In my previous role, as a Consumer Data Analyst I found myself often in the position to teach “a bit of SPSS” for people who had no previous exposure to SPSS but they needed some basic knowledge to be able to support me and my team in our work.
In my current position – where my work is still very much SPSS based in an environment full of BI Professionals, who are all very savvy in all sort of database related magic like SQL, SSIS and other acronyms I can’t even guess, but still quite suspicious towards SPSS - we are trying to close the knowledge-gap by shedding some light on what SPSS is and how do we use it.
The material in these blog posts can be used as additional material for classroom based training or it could help anyone who want to do some self-learning on SPSS.
1st Class: What is SPSS?
Below is a quick introduction of what SPSS really is and some useful tips how to get started with the software.
SPSS is a powerful statistical software that enables quick data manipulation, data presentation & complicated statistical calculations on big sets of data. “SPSS” stands for “Statistical Package for the Social Science”. It was launched in 1968 and purchased by IBM in 2010. You can download a trial version (accessible for a couple of weeks) from IBM’s homepage: https://www-01.ibm.com/marketing/iwm/iwm/web/preLogin.do?source=SWG-STATS-DESKTOP_TRIAL)
In my examples I will concentrate on standard Consumer Insight data retrieved from online surveys. In this case a “Big set of data” would mean some thousands of rows (usual range 2,000-40,000) and a few thousands of columns (number of columns ranging an average of 500-5,000).
To really get started, this is how an SPSS file looks like when you open it:
Every row is a Respondent and every column is an answer that the respondent gave to a particular question (or part of a question) in the online survey.
You’ll be able to see more details of your data (more than numeric codes) by clicking on the “Value labels” icon in the menu row on the top:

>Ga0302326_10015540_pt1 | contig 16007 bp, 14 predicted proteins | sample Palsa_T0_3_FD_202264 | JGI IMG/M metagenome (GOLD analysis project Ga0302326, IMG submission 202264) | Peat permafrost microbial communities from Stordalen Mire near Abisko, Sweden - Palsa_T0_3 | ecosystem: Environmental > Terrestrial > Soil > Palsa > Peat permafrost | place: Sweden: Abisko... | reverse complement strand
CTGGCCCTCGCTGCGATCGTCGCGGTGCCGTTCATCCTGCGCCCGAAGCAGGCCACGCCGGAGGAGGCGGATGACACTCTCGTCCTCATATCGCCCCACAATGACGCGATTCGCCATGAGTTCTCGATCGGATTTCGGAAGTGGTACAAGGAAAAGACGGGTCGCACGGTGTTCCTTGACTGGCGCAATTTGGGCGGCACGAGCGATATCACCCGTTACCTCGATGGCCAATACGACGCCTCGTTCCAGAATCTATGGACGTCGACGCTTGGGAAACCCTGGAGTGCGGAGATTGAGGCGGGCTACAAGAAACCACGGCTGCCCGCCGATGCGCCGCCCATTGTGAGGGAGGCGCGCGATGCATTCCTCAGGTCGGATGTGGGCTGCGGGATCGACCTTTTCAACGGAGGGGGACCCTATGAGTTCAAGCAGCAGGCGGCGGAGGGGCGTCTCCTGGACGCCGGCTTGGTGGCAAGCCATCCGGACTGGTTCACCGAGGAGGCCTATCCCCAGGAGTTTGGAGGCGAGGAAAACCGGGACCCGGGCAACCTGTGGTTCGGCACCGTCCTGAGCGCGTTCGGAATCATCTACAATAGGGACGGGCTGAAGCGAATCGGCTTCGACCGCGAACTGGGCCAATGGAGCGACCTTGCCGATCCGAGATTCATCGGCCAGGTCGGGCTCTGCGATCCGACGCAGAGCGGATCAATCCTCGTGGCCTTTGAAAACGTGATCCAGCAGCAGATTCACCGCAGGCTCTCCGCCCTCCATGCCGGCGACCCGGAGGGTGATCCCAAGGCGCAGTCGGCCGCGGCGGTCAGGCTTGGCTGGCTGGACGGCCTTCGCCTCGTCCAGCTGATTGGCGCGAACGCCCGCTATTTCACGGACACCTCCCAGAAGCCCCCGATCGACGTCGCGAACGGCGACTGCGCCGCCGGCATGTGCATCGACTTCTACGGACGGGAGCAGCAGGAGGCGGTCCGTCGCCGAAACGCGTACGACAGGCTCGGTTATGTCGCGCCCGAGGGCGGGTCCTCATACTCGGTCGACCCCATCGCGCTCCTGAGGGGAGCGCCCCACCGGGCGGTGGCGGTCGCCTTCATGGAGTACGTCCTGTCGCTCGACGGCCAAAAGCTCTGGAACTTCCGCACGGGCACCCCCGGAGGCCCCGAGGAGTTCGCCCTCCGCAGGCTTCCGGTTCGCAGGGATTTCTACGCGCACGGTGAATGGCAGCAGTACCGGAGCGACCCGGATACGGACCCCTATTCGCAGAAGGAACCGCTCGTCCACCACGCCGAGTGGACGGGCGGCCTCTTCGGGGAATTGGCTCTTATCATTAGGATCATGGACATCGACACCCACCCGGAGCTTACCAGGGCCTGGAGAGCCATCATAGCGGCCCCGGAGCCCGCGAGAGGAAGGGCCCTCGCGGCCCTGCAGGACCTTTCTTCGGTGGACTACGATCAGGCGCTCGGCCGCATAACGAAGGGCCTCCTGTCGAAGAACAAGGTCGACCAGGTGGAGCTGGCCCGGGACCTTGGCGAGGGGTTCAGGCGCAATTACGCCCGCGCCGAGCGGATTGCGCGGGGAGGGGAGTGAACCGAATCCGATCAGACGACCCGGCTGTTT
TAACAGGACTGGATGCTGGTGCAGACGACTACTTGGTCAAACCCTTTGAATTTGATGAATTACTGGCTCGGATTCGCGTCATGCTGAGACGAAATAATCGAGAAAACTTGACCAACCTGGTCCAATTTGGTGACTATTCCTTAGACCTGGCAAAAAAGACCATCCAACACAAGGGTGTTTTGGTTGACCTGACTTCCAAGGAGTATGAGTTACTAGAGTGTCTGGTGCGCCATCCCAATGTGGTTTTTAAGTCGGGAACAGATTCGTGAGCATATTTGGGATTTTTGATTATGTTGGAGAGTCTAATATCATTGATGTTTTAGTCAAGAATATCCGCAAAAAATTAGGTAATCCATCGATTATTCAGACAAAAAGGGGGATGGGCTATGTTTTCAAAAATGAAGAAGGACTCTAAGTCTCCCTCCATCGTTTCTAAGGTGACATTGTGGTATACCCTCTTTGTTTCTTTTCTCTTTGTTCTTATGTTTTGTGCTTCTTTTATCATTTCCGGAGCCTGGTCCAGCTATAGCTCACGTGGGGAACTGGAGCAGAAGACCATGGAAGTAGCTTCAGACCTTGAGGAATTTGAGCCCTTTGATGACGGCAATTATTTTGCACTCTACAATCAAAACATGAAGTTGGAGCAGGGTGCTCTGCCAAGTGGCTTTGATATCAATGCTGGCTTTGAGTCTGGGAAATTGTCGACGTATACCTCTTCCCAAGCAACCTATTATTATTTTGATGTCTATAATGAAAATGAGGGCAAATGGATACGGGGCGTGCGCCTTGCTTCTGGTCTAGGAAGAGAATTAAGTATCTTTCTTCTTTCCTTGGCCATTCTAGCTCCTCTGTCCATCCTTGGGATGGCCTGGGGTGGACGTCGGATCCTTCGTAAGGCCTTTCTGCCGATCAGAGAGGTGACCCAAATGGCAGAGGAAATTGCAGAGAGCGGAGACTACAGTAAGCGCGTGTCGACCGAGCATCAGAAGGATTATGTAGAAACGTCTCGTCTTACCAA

If you hover over the column headers it will give you the variable label:
Even more details can be accessed by clicking on “Variable View” on the bottom left corner of the same window:
(Hints & tips: you can achieve the same by double clicking on the Variable Name (top, grey cell in each column and swap back by double clicking on the first grey cell for a certain row of the Variable View:
Most helpful items from “Variable View” are the following columns:
- Label: in a clean, well-structured file it will tell you what the exact text of the question was and / or shows the answer options for Multi-Choice questions (E.g. Q: Which of these games have you played during the last month? A1: Halo, A2: Fallout, A3: Medal of Honor, etc. – Respondent can select more than one answer options.)
- Values: it shows all answer options for Single choice questions (E.g. Q: How much you like playing this game? A1: Love it, A2: Sort of like it, A3: It’s OK, A4: I don’t like it, A5: I hate it – Respondent can only select one answer option.)
- Measure: some statistical functions can only be performed on a certain type of variables (i.e. you only can run “Means” on SCALE variables only. (E.g. you can phrase the above question “Please tell us on a 10 point scale how much you like playing this game?”– in this case you can run standard statistics, e.g. means, on the variable. The same wouldn’t be accurate on the original 5 point Nominal scale as the distance between the individual values is subjective.
Because of this it is good to know where to check the correct “Variable level” (= other name for “Measure” commonly used in SPSS syntaxes.)
With all this information you are now in good position to start using the data in your SPSS file.